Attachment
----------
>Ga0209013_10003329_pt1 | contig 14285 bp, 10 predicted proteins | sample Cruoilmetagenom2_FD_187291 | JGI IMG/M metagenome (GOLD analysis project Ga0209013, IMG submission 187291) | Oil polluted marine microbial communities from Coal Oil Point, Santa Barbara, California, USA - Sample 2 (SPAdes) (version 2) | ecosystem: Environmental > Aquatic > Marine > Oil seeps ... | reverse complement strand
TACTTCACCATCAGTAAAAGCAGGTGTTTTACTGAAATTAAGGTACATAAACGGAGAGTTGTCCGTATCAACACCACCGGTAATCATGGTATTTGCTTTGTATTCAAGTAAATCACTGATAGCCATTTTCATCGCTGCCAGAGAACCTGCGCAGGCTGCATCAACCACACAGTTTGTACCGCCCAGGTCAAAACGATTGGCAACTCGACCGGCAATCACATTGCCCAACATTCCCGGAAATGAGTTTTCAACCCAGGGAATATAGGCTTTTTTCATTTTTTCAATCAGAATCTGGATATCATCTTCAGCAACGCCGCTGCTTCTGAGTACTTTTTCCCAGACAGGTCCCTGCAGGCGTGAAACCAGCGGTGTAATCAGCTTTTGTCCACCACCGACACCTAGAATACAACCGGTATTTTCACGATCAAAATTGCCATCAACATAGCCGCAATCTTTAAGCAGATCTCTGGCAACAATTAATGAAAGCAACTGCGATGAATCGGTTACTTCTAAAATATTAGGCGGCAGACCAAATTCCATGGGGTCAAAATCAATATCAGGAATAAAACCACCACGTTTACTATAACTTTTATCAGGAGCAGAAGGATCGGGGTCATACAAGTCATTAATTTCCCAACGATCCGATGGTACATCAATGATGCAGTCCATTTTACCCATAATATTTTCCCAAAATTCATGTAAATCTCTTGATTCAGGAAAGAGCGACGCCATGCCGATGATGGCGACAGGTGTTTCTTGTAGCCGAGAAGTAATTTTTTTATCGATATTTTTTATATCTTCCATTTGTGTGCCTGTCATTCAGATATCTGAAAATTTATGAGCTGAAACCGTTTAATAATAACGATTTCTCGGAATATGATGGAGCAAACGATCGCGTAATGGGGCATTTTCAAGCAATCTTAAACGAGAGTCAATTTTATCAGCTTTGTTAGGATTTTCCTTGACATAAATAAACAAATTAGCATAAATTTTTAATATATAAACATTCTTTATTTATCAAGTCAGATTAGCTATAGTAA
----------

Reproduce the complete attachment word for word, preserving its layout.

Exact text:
>Ga0209013_10003329_pt1 | contig 14285 bp, 10 predicted proteins | sample Cruoilmetagenom2_FD_187291 | JGI IMG/M metagenome (GOLD analysis project Ga0209013, IMG submission 187291) | Oil polluted marine microbial communities from Coal Oil Point, Santa Barbara, California, USA - Sample 2 (SPAdes) (version 2) | ecosystem: Environmental > Aquatic > Marine > Oil seeps ... | reverse complement strand
TACTTCACCATCAGTAAAAGCAGGTGTTTTACTGAAATTAAGGTACATAAACGGAGAGTTGTCCGTATCAACACCACCGGTAATCATGGTATTTGCTTTGTATTCAAGTAAATCACTGATAGCCATTTTCATCGCTGCCAGAGAACCTGCGCAGGCTGCATCAACCACACAGTTTGTACCGCCCAGGTCAAAACGATTGGCAACTCGACCGGCAATCACATTGCCCAACATTCCCGGAAATGAGTTTTCAACCCAGGGAATATAGGCTTTTTTCATTTTTTCAATCAGAATCTGGATATCATCTTCAGCAACGCCGCTGCTTCTGAGTACTTTTTCCCAGACAGGTCCCTGCAGGCGTGAAACCAGCGGTGTAATCAGCTTTTGTCCACCACCGACACCTAGAATACAACCGGTATTTTCACGATCAAAATTGCCATCAACATAGCCGCAATCTTTAAGCAGATCTCTGGCAACAATTAATGAAAGCAACTGCGATGAATCGGTTACTTCTAAAATATTAGGCGGCAGACCAAATTCCATGGGGTCAAAATCAATATCAGGAATAAAACCACCACGTTTACTATAACTTTTATCAGGAGCAGAAGGATCGGGGTCATACAAGTCATTAATTTCCCAACGATCCGATGGTACATCAATGATGCAGTCCATTTTACCCATAATATTTTCCCAAAATTCATGTAAATCTCTTGATTCAGGAAAGAGCGACGCCATGCCGATGATGGCGACAGGTGTTTCTTGTAGCCGAGAAGTAATTTTTTTATCGATATTTTTTATATCTTCCATTTGTGTGCCTGTCATTCAGATATCTGAAAATTTATGAGCTGAAACCGTTTAATAATAACGATTTCTCGGAATATGATGGAGCAAACGATCGCGTAATGGGGCATTTTCAAGCAATCTTAAACGAGAGTCAATTTTATCAGCTTTGTTAGGATTTTCCTTGACATAAATAAACAAATTAGCATAAATTTTTAATATATAAACATTCTTTATTTATCAAGTCAGATTAGCTATAGTAA